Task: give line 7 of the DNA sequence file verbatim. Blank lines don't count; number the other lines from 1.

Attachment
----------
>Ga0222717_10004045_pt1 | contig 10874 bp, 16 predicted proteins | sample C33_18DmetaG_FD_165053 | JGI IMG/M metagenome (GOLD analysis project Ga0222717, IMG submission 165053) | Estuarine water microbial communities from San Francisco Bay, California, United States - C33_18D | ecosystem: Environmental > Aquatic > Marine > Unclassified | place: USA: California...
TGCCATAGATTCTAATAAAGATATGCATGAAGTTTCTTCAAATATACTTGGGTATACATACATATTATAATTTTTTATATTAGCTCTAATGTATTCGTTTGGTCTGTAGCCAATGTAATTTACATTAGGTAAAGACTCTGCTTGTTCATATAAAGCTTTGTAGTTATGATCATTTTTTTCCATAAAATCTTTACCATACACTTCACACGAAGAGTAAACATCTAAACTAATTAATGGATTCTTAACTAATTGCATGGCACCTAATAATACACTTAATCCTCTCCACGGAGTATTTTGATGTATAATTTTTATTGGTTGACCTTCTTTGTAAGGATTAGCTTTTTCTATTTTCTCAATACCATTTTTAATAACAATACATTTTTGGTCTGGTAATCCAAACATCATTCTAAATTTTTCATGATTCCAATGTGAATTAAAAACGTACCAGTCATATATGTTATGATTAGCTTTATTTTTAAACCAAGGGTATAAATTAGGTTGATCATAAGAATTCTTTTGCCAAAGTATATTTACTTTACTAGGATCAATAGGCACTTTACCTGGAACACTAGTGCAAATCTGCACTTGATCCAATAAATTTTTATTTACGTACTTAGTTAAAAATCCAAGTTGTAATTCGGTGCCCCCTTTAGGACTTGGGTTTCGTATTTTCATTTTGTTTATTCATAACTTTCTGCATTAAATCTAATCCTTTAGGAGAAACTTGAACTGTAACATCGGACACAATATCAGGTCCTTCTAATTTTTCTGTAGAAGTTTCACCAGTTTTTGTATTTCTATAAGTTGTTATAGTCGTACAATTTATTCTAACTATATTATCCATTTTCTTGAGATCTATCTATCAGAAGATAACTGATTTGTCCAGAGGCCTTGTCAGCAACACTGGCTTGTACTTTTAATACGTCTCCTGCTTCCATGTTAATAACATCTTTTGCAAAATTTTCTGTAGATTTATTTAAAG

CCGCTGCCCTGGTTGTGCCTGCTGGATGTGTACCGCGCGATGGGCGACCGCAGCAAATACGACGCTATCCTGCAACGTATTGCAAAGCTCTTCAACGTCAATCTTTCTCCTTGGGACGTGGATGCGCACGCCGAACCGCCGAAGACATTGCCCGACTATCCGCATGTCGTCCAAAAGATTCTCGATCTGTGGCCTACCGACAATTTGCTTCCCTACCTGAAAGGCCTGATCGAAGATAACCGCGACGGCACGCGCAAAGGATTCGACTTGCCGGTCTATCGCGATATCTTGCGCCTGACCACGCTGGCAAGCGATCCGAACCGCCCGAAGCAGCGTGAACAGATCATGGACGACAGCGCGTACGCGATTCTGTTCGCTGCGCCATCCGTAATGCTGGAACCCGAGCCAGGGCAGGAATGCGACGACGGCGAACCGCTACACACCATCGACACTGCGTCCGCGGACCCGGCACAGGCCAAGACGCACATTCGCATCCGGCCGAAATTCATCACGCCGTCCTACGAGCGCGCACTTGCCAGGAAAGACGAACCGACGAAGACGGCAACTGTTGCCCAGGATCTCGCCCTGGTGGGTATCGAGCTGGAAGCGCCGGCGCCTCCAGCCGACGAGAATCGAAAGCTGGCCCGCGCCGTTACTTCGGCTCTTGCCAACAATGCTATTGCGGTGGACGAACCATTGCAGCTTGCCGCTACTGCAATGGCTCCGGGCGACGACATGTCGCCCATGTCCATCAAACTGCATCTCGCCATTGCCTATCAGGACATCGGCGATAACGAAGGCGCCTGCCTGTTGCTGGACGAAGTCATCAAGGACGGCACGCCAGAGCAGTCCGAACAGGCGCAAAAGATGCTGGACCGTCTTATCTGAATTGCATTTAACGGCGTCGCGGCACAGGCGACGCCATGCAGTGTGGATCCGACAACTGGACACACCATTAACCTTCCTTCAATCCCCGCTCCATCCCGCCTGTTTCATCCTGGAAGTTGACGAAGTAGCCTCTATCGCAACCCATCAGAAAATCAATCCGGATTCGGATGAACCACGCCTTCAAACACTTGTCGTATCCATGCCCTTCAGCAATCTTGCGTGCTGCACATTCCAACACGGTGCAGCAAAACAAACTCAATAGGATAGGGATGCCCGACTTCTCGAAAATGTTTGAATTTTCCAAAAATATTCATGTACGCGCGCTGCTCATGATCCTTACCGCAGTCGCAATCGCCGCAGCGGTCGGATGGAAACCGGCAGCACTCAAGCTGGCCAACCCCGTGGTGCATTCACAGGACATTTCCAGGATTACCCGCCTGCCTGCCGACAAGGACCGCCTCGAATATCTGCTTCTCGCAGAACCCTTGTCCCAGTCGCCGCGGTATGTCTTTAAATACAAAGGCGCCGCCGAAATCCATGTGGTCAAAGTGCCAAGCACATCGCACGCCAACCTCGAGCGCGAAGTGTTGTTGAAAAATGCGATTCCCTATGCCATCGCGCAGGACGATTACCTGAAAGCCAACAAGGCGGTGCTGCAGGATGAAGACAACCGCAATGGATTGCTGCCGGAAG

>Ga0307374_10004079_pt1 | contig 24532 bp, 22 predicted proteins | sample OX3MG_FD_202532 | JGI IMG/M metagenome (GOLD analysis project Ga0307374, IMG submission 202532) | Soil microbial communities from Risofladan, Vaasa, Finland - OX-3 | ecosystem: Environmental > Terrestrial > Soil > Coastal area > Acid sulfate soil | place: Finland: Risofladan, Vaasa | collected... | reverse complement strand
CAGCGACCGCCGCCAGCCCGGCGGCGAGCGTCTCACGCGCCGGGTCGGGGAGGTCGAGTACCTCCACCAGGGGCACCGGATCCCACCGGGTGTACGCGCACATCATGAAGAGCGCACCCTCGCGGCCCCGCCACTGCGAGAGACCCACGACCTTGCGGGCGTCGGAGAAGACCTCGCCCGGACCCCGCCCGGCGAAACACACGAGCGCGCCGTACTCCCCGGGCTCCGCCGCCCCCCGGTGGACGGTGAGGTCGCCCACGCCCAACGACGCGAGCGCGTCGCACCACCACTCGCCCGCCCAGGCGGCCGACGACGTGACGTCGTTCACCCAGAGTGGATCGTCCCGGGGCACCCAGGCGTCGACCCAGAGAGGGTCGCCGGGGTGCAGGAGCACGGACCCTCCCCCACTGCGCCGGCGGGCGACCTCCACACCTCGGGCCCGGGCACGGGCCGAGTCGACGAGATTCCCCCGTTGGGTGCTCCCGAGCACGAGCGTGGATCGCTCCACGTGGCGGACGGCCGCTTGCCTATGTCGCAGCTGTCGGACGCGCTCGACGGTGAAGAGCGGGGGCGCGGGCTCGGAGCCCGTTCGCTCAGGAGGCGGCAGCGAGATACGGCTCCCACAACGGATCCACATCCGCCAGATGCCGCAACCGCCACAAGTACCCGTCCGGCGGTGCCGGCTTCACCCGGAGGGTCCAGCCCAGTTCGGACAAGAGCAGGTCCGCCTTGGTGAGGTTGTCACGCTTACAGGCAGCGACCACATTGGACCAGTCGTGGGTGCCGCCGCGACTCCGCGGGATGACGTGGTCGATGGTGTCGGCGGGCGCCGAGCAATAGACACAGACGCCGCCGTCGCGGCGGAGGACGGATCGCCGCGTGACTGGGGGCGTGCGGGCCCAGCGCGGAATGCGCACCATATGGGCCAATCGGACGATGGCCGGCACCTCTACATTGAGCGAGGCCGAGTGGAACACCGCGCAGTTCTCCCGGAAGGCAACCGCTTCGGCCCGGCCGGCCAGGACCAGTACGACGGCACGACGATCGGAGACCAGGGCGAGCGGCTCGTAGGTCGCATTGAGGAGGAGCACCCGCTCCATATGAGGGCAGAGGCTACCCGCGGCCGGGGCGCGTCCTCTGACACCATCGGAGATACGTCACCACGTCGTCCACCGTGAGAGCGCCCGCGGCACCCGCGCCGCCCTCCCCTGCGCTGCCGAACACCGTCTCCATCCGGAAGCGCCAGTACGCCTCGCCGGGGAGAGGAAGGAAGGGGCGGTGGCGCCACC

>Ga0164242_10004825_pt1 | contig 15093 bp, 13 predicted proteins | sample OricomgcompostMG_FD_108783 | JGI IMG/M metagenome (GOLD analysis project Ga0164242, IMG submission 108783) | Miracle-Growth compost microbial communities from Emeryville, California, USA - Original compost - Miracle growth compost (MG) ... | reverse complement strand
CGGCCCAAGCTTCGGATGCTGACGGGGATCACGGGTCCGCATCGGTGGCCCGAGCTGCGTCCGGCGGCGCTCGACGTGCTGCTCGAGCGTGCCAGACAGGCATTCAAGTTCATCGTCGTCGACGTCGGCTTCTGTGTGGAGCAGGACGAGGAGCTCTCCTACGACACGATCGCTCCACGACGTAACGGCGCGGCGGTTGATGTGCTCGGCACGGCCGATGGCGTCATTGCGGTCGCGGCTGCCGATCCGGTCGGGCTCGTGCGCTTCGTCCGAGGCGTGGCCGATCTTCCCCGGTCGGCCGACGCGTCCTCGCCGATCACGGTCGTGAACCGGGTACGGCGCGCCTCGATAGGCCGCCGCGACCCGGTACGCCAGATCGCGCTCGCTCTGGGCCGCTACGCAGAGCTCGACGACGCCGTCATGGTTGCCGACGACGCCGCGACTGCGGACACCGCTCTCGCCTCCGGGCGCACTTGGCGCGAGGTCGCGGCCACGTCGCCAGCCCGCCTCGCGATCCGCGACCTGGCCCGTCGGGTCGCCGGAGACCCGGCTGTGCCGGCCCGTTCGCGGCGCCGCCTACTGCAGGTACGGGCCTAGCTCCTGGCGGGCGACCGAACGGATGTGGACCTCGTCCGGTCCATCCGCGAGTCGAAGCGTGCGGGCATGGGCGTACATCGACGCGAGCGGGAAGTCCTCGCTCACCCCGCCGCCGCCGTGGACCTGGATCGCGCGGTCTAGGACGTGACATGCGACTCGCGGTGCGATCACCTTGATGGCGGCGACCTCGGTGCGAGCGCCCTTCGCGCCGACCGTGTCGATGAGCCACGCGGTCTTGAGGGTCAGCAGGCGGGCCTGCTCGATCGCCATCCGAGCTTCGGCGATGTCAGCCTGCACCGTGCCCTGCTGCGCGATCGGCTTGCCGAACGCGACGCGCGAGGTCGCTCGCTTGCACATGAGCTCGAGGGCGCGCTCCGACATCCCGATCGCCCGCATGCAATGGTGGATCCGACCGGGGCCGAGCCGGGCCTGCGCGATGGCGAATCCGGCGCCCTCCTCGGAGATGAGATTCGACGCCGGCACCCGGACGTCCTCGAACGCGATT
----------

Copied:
CGGCCCAAGCTTCGGATGCTGACGGGGATCACGGGTCCGCATCGGTGGCCCGAGCTGCGTCCGGCGGCGCTCGACGTGCTGCTCGAGCGTGCCAGACAGGCATTCAAGTTCATCGTCGTCGACGTCGGCTTCTGTGTGGAGCAGGACGAGGAGCTCTCCTACGACACGATCGCTCCACGACGTAACGGCGCGGCGGTTGATGTGCTCGGCACGGCCGATGGCGTCATTGCGGTCGCGGCTGCCGATCCGGTCGGGCTCGTGCGCTTCGTCCGAGGCGTGGCCGATCTTCCCCGGTCGGCCGACGCGTCCTCGCCGATCACGGTCGTGAACCGGGTACGGCGCGCCTCGATAGGCCGCCGCGACCCGGTACGCCAGATCGCGCTCGCTCTGGGCCGCTACGCAGAGCTCGACGACGCCGTCATGGTTGCCGACGACGCCGCGACTGCGGACACCGCTCTCGCCTCCGGGCGCACTTGGCGCGAGGTCGCGGCCACGTCGCCAGCCCGCCTCGCGATCCGCGACCTGGCCCGTCGGGTCGCCGGAGACCCGGCTGTGCCGGCCCGTTCGCGGCGCCGCCTACTGCAGGTACGGGCCTAGCTCCTGGCGGGCGACCGAACGGATGTGGACCTCGTCCGGTCCATCCGCGAGTCGAAGCGTGCGGGCATGGGCGTACATCGACGCGAGCGGGAAGTCCTCGCTCACCCCGCCGCCGCCGTGGACCTGGATCGCGCGGTCTAGGACGTGACATGCGACTCGCGGTGCGATCACCTTGATGGCGGCGACCTCGGTGCGAGCGCCCTTCGCGCCGACCGTGTCGATGAGCCACGCGGTCTTGAGGGTCAGCAGGCGGGCCTGCTCGATCGCCATCCGAGCTTCGGCGATGTCAGCCTGCACCGTGCCCTGCTGCGCGATCGGCTTGCCGAACGCGACGCGCGAGGTCGCTCGCTTGCACATGAGCTCGAGGGCGCGCTCCGACATCCCGATCGCCCGCATGCAATGGTGGATCCGACCGGGGCCGAGCCGGGCCTGCGCGATGGCGAATCCGGCGCCCTCCTCGGAGATGAGATTCGACGCCGGCACCCGGACGTCCTCGAACGCGATT